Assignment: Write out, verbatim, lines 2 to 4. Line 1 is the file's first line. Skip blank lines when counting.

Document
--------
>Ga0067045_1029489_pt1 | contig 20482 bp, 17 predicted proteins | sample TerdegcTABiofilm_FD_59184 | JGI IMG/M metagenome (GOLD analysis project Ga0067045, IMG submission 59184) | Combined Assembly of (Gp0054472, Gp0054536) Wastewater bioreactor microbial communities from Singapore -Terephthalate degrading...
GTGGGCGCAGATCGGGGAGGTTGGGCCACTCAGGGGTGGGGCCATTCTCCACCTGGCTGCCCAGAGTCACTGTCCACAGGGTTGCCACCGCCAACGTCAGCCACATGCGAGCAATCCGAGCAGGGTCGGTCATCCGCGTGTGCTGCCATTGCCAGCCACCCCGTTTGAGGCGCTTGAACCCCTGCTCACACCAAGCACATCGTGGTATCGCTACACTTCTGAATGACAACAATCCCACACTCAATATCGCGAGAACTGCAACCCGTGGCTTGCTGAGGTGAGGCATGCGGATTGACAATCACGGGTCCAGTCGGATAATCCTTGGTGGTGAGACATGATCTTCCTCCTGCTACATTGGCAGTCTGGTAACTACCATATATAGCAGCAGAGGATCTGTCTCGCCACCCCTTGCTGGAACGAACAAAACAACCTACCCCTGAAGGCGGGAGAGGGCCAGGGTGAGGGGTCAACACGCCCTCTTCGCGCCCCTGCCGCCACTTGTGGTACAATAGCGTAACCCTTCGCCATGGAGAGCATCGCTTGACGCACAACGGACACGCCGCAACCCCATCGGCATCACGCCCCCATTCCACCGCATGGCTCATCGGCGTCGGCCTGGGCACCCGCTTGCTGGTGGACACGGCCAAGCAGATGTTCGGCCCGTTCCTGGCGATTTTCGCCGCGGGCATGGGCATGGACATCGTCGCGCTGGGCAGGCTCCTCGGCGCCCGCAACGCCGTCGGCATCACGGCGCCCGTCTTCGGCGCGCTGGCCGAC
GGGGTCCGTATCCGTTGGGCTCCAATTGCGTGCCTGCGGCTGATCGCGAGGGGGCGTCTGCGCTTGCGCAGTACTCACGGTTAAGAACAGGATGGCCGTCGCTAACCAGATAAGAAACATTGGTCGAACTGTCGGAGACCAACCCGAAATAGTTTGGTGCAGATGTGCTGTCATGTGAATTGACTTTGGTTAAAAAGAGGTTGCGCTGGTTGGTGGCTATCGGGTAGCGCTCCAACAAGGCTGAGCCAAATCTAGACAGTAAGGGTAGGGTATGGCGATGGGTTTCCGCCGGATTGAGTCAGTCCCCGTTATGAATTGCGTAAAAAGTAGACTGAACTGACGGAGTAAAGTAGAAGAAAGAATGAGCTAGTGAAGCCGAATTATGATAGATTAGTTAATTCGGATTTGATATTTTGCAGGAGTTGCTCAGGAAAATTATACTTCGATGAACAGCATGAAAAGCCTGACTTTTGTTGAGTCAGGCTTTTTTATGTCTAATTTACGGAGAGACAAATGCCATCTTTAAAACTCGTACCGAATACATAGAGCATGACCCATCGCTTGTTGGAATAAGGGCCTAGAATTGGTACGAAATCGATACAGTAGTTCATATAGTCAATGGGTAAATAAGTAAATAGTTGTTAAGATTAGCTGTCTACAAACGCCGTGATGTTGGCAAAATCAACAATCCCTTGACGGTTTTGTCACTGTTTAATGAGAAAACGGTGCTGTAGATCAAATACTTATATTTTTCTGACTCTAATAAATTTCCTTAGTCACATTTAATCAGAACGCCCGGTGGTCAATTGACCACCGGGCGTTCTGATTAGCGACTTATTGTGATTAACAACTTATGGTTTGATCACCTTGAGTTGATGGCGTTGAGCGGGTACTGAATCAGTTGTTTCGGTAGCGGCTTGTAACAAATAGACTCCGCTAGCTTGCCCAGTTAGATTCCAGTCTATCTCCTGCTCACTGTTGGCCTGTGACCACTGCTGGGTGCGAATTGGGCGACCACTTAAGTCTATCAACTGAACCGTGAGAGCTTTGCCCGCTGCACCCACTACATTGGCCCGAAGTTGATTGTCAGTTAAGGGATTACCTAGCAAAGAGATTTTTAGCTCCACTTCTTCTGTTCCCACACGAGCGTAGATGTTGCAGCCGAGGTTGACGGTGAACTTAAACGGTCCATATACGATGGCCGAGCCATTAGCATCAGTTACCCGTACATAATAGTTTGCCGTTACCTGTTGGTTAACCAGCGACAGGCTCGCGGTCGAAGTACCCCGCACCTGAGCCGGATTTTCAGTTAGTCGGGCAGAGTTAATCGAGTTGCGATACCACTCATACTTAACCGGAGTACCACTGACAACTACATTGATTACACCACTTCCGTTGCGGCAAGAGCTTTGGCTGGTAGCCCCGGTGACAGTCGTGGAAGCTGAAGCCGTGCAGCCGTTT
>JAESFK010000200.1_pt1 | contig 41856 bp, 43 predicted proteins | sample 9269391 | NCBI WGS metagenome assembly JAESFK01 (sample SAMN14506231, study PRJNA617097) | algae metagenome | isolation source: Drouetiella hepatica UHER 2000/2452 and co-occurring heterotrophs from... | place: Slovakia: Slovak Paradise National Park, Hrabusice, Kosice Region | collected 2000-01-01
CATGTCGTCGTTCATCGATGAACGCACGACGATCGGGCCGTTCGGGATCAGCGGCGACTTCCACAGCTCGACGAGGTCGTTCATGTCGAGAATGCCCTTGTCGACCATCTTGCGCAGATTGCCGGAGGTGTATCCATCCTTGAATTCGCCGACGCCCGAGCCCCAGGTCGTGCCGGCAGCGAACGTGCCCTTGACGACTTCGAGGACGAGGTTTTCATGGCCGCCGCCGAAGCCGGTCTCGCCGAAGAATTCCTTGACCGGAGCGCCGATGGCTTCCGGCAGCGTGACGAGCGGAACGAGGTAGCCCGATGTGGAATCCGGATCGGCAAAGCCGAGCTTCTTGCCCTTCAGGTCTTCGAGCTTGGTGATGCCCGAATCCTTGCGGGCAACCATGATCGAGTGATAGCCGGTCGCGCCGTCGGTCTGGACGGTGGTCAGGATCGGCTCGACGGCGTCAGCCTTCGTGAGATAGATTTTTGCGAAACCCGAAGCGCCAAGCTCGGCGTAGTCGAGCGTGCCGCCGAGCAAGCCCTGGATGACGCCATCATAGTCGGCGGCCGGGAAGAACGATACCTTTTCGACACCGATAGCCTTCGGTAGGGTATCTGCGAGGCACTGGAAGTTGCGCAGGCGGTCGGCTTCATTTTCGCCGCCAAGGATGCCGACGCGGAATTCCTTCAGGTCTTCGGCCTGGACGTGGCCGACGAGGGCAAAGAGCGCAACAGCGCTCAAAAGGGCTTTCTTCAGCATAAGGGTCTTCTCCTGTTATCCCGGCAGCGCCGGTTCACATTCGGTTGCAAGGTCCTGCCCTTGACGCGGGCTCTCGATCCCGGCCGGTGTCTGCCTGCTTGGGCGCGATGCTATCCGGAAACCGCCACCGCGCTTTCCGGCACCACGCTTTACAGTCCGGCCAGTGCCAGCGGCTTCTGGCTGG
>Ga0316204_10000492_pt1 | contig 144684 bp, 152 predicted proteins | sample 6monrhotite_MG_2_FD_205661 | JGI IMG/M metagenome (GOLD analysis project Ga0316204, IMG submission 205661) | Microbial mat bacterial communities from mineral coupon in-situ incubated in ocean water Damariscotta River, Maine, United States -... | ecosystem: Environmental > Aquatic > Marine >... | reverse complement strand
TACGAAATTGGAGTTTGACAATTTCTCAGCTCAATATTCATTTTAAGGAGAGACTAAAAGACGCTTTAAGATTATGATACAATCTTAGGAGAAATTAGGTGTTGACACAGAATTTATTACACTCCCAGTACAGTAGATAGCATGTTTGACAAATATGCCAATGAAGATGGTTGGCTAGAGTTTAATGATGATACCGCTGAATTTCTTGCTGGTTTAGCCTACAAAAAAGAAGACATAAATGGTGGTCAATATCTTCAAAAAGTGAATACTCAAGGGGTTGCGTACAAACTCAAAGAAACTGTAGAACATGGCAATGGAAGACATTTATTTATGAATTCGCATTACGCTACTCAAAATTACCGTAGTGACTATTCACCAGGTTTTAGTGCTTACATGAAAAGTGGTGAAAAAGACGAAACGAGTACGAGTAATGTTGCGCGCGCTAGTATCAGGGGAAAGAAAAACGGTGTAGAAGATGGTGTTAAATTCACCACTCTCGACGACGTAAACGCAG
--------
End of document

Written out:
GTGGGCGCAGATCGGGGAGGTTGGGCCACTCAGGGGTGGGGCCATTCTCCACCTGGCTGCCCAGAGTCACTGTCCACAGGGTTGCCACCGCCAACGTCAGCCACATGCGAGCAATCCGAGCAGGGTCGGTCATCCGCGTGTGCTGCCATTGCCAGCCACCCCGTTTGAGGCGCTTGAACCCCTGCTCACACCAAGCACATCGTGGTATCGCTACACTTCTGAATGACAACAATCCCACACTCAATATCGCGAGAACTGCAACCCGTGGCTTGCTGAGGTGAGGCATGCGGATTGACAATCACGGGTCCAGTCGGATAATCCTTGGTGGTGAGACATGATCTTCCTCCTGCTACATTGGCAGTCTGGTAACTACCATATATAGCAGCAGAGGATCTGTCTCGCCACCCCTTGCTGGAACGAACAAAACAACCTACCCCTGAAGGCGGGAGAGGGCCAGGGTGAGGGGTCAACACGCCCTCTTCGCGCCCCTGCCGCCACTTGTGGTACAATAGCGTAACCCTTCGCCATGGAGAGCATCGCTTGACGCACAACGGACACGCCGCAACCCCATCGGCATCACGCCCCCATTCCACCGCATGGCTCATCGGCGTCGGCCTGGGCACCCGCTTGCTGGTGGACACGGCCAAGCAGATGTTCGGCCCGTTCCTGGCGATTTTCGCCGCGGGCATGGGCATGGACATCGTCGCGCTGGGCAGGCTCCTCGGCGCCCGCAACGCCGTCGGCATCACGGCGCCCGTCTTCGGCGCGCTGGCCGAC
GGGGTCCGTATCCGTTGGGCTCCAATTGCGTGCCTGCGGCTGATCGCGAGGGGGCGTCTGCGCTTGCGCAGTACTCACGGTTAAGAACAGGATGGCCGTCGCTAACCAGATAAGAAACATTGGTCGAACTGTCGGAGACCAACCCGAAATAGTTTGGTGCAGATGTGCTGTCATGTGAATTGACTTTGGTTAAAAAGAGGTTGCGCTGGTTGGTGGCTATCGGGTAGCGCTCCAACAAGGCTGAGCCAAATCTAGACAGTAAGGGTAGGGTATGGCGATGGGTTTCCGCCGGATTGAGTCAGTCCCCGTTATGAATTGCGTAAAAAGTAGACTGAACTGACGGAGTAAAGTAGAAGAAAGAATGAGCTAGTGAAGCCGAATTATGATAGATTAGTTAATTCGGATTTGATATTTTGCAGGAGTTGCTCAGGAAAATTATACTTCGATGAACAGCATGAAAAGCCTGACTTTTGTTGAGTCAGGCTTTTTTATGTCTAATTTACGGAGAGACAAATGCCATCTTTAAAACTCGTACCGAATACATAGAGCATGACCCATCGCTTGTTGGAATAAGGGCCTAGAATTGGTACGAAATCGATACAGTAGTTCATATAGTCAATGGGTAAATAAGTAAATAGTTGTTAAGATTAGCTGTCTACAAACGCCGTGATGTTGGCAAAATCAACAATCCCTTGACGGTTTTGTCACTGTTTAATGAGAAAACGGTGCTGTAGATCAAATACTTATATTTTTCTGACTCTAATAAATTTCCTTAGTCACATTTAATCAGAACGCCCGGTGGTCAATTGACCACCGGGCGTTCTGATTAGCGACTTATTGTGATTAACAACTTATGGTTTGATCACCTTGAGTTGATGGCGTTGAGCGGGTACTGAATCAGTTGTTTCGGTAGCGGCTTGTAACAAATAGACTCCGCTAGCTTGCCCAGTTAGATTCCAGTCTATCTCCTGCTCACTGTTGGCCTGTGACCACTGCTGGGTGCGAATTGGGCGACCACTTAAGTCTATCAACTGAACCGTGAGAGCTTTGCCCGCTGCACCCACTACATTGGCCCGAAGTTGATTGTCAGTTAAGGGATTACCTAGCAAAGAGATTTTTAGCTCCACTTCTTCTGTTCCCACACGAGCGTAGATGTTGCAGCCGAGGTTGACGGTGAACTTAAACGGTCCATATACGATGGCCGAGCCATTAGCATCAGTTACCCGTACATAATAGTTTGCCGTTACCTGTTGGTTAACCAGCGACAGGCTCGCGGTCGAAGTACCCCGCACCTGAGCCGGATTTTCAGTTAGTCGGGCAGAGTTAATCGAGTTGCGATACCACTCATACTTAACCGGAGTACCACTGACAACTACATTGATTACACCACTTCCGTTGCGGCAAGAGCTTTGGCTGGTAGCCCCGGTGACAGTCGTGGAAGCTGAAGCCGTGCAGCCGTTT
>JAESFK010000200.1_pt1 | contig 41856 bp, 43 predicted proteins | sample 9269391 | NCBI WGS metagenome assembly JAESFK01 (sample SAMN14506231, study PRJNA617097) | algae metagenome | isolation source: Drouetiella hepatica UHER 2000/2452 and co-occurring heterotrophs from... | place: Slovakia: Slovak Paradise National Park, Hrabusice, Kosice Region | collected 2000-01-01